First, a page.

What are some grant sources?
This is a big topic, but here’s a start.
- The Library Grants blog is a great place to start. The bloggers post a new grant appropriate for libraries every week or so; it includes many aimed at youth programs.
- The Institute of Museum and Library Services offers multiple funding areas.
- The Young Adult Library Services Association (YALSA) offers a wide range of grants, scholarships, stipends and more to librarians who serve young adults.
- The Association for Library Service for Children (ALSC) also offers many grants and awards.
- The Scholastic website offers a long list of grants for libraries.
There are some fantastic local/statewide/regional organizations that offer grant programs, too:
- The Marshall L. and Perrine D. McCune Charitable Foundation
- The New Mexico Humanities Council
- The New Mexico Library Foundation
- Los Alamos National Laboratory Foundation
What resources are available to learn more about grants?
- The State Library provides access to the Candid Foundation Information Network resources, which concentrate on funding from private foundations for non-profit organizations. The Foundation Directory Online and Foundation Grants to Individuals Online databases are available for use at the State Library.
- Webjunction has a recorded free, online webinar Grantseeking for Libraries: Strategies and Tips (Oct 2022)
How can we seek in-kind contributions?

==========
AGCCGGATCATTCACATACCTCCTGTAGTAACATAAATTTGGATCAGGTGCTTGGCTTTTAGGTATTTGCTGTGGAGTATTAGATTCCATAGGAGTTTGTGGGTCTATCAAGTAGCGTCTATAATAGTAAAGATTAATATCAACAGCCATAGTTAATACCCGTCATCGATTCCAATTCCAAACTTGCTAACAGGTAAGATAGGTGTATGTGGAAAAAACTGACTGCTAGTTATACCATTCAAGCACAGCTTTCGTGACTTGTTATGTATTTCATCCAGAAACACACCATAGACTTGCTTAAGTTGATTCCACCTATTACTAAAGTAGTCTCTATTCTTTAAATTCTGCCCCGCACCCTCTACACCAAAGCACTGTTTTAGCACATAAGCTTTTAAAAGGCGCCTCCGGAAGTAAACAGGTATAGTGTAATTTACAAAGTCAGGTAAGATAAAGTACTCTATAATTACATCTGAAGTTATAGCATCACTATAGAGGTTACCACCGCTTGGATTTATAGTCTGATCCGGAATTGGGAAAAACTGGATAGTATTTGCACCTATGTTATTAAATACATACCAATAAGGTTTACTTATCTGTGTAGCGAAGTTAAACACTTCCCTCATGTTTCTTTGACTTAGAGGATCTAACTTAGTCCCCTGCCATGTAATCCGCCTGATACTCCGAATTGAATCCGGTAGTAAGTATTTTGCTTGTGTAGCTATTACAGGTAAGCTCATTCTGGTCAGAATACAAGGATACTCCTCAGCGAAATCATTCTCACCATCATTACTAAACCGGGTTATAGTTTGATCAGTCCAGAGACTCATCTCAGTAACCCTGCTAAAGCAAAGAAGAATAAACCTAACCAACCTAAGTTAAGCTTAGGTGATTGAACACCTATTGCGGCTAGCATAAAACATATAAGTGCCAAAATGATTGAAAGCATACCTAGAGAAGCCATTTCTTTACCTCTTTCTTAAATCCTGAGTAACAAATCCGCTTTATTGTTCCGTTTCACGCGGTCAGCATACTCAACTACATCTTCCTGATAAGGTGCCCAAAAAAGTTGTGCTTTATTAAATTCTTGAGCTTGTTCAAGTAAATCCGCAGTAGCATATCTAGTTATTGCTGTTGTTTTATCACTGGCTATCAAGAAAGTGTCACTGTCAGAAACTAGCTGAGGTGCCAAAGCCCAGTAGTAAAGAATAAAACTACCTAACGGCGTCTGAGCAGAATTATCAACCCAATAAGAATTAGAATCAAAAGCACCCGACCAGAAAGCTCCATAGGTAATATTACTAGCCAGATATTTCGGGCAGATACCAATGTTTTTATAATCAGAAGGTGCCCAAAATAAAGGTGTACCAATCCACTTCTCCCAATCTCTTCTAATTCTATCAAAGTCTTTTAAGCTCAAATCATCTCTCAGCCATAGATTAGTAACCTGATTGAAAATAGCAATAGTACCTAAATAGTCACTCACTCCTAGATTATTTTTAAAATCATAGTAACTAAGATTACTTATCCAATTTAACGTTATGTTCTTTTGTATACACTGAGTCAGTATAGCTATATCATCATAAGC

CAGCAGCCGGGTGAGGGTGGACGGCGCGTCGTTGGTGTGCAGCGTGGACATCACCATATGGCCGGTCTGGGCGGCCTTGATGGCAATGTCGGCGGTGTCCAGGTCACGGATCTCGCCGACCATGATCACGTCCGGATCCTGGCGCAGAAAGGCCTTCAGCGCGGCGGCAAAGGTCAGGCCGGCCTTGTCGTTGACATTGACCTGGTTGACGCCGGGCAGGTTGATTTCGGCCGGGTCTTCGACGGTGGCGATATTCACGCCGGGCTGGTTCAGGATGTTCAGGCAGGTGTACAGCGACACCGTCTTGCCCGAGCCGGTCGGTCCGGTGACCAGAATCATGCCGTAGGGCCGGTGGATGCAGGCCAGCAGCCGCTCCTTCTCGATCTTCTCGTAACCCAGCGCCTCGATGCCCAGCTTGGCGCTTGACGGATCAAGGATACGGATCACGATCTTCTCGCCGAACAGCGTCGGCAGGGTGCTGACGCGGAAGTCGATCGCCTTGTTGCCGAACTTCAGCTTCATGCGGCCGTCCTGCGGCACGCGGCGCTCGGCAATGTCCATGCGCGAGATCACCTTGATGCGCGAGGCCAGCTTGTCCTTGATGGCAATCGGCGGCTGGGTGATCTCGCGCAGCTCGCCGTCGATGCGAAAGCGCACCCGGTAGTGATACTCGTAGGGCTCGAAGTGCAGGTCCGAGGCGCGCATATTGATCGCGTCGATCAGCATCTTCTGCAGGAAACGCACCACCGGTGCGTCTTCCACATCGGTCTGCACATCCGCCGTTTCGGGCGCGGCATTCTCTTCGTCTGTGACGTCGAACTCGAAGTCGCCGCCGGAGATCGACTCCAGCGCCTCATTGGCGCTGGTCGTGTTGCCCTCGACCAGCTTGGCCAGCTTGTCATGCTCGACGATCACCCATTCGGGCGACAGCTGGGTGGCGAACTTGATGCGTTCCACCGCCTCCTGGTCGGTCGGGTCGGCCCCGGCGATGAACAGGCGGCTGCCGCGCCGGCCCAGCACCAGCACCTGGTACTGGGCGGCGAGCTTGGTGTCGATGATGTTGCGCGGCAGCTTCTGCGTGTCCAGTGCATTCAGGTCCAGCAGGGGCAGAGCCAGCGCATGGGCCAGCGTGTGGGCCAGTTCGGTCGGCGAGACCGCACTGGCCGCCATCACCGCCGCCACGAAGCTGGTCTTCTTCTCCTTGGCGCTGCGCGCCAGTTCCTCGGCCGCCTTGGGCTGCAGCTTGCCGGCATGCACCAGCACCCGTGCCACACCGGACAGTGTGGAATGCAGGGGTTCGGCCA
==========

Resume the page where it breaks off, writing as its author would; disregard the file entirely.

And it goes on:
Depending on your library’s situation, it may be best to work closely with your Friends group on these ideas.
- Approach local businesses for in-kind donations, or ask for discounts. Try for everything from pizzas for an end of the SRP teen party to discounts on books to gift certificates to free/ reduced cost ads in the newspaper or radio.
- Ask local organizations, like Kiwanis, Rotary Club, Lions Club, churches, etc, to donate volunteer time or items like bikes and office supplies.
- Seek volunteer help all over your community, including high schools!
- For large events, like an SRP, author programs, or movie series, ask for community sponsors; these can be individuals, businesses, nonprofits, or other organizations.
- Create a wish list or needs list and advertise it in your newsletter, website, and flyers. The list can include specific items like a 3-hole punch or fax machine, a call for volunteers for an event, or general or specific craft supplies. If you don’t mind receiving gently used items, include that info on the lists for a better success rate. For specific items, this approach sometimes works better than a general call for cash donations.
Tips for approaching your community for contributions:
- Present statistics as well as personal anecdotes demonstrating how much your library accomplishes and its essential role in the community. Quotes from your Summer Reading Parent/Caregiver surveys can be a good source of personal impact stories. National studies on library services can be powerful as well.
- Demonstrate the need for the item sought and explain how the library will use it; for instance, ‘The library’s Teen Advisory Group has asked for an iPad to create videos to promote the library’s services to teens; we think it’s a great idea that will go far to attract new YA patrons and get them reading, but we don’t have the funds in the budget.’